The infection leads to the formation of wart-like growths on the non-feathered parts of the head, most commonly the comb, wattles, face and eyelids as well as the legs — this is the more common ‘dry form’ or, occasionally it can lead to ulcerous lesions in the mouth and throat (‘wet form’). It’s a highly contagious virus and spreads slowly within the flock.
As Avian Pox is a virus, there are no antibiotics to treat an outbreak. You should isolate an infected bird before the virus has a chance to spread.
If your flock has succumbed to the virus, you should clean waterers daily during an outbreak. Throw away any remaining water once your hens are shut in the coop for the night. One of the best things a poultry keeper can do to reduce mosquito populations is eliminate any standing water which is where mosquitoes breed. Standing water is more common than you may first believe: bird baths, ponds without fish, hollow trees, paddling pools, blocked gutters, any open container that can hold water — even a discarded sweet wrapper manages to trap enough water to hold mosquito eggs. Clean the coop and run thoroughly with the objective of removing any scabs that have fallen off as these are still contagious.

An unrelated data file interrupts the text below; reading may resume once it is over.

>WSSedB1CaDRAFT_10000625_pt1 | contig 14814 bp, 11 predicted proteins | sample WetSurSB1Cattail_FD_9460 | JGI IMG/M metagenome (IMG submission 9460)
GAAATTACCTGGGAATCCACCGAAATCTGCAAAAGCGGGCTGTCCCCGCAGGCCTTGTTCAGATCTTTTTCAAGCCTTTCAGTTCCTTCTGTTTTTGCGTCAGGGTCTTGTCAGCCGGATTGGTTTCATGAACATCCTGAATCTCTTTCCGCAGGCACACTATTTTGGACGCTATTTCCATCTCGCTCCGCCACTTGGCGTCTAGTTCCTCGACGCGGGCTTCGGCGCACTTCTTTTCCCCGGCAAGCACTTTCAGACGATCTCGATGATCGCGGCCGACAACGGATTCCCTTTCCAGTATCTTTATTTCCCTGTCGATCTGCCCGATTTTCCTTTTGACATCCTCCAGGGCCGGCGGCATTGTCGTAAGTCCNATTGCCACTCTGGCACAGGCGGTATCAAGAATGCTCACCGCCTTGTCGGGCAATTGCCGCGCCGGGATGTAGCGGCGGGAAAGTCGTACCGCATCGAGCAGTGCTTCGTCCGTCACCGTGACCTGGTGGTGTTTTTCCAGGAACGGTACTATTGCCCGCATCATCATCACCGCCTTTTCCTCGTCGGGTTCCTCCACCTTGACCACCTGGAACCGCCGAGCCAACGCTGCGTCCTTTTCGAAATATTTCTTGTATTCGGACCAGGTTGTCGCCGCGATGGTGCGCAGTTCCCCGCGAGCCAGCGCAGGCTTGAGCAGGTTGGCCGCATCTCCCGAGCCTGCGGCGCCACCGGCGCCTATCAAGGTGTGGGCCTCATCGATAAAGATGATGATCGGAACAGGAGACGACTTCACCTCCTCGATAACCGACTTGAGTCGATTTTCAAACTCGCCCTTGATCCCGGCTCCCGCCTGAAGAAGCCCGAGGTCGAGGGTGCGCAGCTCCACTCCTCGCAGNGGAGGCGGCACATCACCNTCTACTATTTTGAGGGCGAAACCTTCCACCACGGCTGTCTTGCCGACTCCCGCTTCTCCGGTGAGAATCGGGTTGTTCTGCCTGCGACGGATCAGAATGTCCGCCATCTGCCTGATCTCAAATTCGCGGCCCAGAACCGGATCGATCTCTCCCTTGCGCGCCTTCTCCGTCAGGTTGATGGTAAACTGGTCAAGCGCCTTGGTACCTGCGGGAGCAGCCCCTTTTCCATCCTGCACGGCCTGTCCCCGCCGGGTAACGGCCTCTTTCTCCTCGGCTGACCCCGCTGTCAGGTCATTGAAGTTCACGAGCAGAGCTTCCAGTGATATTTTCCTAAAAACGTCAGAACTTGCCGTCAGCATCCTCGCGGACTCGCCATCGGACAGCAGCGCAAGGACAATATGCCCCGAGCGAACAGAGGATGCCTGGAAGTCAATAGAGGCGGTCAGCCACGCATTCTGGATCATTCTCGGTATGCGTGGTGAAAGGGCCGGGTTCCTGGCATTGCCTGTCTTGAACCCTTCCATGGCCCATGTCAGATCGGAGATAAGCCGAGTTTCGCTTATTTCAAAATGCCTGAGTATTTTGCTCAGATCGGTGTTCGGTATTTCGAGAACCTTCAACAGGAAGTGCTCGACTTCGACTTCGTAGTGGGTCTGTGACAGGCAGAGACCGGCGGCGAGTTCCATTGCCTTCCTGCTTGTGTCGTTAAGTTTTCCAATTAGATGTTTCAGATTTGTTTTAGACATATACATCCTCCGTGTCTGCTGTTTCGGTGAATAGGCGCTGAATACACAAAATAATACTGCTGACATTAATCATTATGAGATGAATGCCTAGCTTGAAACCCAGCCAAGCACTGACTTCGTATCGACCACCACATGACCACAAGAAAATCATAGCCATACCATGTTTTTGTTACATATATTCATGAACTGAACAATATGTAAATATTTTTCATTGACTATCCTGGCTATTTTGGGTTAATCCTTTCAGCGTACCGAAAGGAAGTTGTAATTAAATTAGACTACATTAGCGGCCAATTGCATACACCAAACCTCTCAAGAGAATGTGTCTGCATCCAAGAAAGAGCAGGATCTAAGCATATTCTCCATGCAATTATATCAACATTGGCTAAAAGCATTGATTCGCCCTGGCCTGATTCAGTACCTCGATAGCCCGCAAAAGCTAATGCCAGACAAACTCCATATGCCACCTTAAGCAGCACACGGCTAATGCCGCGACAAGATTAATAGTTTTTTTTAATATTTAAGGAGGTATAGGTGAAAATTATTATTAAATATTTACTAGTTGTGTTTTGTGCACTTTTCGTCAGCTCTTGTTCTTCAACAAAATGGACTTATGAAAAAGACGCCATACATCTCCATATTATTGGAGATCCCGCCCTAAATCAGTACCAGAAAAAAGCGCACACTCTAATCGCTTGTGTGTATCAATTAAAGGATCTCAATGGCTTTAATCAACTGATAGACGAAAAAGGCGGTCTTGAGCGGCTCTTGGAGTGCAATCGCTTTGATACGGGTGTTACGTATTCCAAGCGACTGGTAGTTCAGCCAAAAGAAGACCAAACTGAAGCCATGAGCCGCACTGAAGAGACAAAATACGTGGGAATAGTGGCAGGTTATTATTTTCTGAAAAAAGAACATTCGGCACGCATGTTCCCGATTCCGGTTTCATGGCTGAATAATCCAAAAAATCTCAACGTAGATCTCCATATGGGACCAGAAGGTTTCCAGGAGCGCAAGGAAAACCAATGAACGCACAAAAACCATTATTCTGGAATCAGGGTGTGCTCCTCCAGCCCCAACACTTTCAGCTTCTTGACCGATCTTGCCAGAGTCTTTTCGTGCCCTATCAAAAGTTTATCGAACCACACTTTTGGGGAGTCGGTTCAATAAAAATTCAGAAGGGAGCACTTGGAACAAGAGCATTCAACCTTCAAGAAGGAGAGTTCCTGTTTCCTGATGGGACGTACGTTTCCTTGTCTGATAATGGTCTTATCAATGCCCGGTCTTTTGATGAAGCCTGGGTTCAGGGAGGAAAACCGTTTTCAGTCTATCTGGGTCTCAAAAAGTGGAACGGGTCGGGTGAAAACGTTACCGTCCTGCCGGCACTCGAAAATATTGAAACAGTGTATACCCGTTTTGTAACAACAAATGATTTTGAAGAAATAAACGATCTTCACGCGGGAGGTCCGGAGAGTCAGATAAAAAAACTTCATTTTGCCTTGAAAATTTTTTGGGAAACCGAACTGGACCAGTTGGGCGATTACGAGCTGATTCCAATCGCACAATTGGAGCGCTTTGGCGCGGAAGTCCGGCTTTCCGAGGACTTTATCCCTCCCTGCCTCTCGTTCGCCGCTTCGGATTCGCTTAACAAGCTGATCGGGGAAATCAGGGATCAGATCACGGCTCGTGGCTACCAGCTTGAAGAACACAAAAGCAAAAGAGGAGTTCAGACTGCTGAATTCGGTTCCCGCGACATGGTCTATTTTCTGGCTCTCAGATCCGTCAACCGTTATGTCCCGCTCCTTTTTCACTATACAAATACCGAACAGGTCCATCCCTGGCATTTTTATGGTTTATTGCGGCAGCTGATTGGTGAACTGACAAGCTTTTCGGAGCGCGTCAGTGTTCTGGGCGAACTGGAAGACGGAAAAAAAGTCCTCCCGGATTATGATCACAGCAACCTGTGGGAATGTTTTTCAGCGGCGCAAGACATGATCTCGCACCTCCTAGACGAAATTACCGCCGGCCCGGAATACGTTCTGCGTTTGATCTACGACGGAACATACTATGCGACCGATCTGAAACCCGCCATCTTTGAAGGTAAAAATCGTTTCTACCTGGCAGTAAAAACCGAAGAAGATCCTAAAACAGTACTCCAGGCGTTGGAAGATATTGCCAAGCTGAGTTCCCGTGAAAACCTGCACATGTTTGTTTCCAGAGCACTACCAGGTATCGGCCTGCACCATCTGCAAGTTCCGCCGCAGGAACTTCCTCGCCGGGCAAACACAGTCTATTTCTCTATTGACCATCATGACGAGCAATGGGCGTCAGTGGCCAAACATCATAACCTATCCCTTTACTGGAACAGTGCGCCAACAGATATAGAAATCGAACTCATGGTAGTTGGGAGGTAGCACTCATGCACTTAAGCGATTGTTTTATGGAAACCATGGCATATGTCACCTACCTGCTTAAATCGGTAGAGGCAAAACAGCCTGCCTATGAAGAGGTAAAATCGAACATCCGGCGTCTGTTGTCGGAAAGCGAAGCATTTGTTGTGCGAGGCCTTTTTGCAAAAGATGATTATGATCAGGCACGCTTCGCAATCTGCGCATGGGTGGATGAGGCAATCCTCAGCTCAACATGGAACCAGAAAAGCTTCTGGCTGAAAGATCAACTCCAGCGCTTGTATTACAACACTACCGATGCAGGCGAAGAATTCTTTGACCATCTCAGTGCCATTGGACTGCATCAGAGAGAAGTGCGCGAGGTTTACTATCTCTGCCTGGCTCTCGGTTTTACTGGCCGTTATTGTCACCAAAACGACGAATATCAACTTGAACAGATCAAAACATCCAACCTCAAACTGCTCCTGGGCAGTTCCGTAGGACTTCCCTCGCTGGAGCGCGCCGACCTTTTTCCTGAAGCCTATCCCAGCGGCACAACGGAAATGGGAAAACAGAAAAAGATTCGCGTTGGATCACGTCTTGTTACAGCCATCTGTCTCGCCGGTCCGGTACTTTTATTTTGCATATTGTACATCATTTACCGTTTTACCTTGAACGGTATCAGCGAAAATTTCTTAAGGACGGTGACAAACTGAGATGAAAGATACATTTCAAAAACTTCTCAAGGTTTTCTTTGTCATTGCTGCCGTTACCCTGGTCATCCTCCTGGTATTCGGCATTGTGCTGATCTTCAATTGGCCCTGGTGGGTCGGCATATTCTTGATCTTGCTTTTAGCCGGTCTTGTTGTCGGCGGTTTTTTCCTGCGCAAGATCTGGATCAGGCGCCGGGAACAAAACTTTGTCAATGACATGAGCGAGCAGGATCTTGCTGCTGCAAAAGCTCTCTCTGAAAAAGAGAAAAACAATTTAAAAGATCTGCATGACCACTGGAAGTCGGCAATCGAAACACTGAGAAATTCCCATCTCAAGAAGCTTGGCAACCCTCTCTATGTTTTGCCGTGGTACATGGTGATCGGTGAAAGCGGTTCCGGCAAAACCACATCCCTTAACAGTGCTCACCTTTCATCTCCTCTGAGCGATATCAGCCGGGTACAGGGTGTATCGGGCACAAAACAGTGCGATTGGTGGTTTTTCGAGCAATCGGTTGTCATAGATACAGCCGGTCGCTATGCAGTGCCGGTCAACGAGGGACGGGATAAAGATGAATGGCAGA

Slugs can be bad guys too. In some cases they can kill a chicken if the hen doesn’t kill the slug before swallowing it — I’ve witnessed a young pullet choke to death after eating a large slug.
Slime is used by slugs to protect them against predators. When a predator catches a slug, the slug creates an even thicker slime that makes it difficult for their captor to actually swallow and essentially chokes their attacker to death.
You may have noticed your hens wiping their beaks a lot after eating a slug — they’re simply trying to get rid of the slime.
Allowing your chickens to forage around your garden has many benefits. They’ll eagerly dine on the nutritious smorgasbord of bugs and insects on offer in your garden and help reduce the bug population naturally.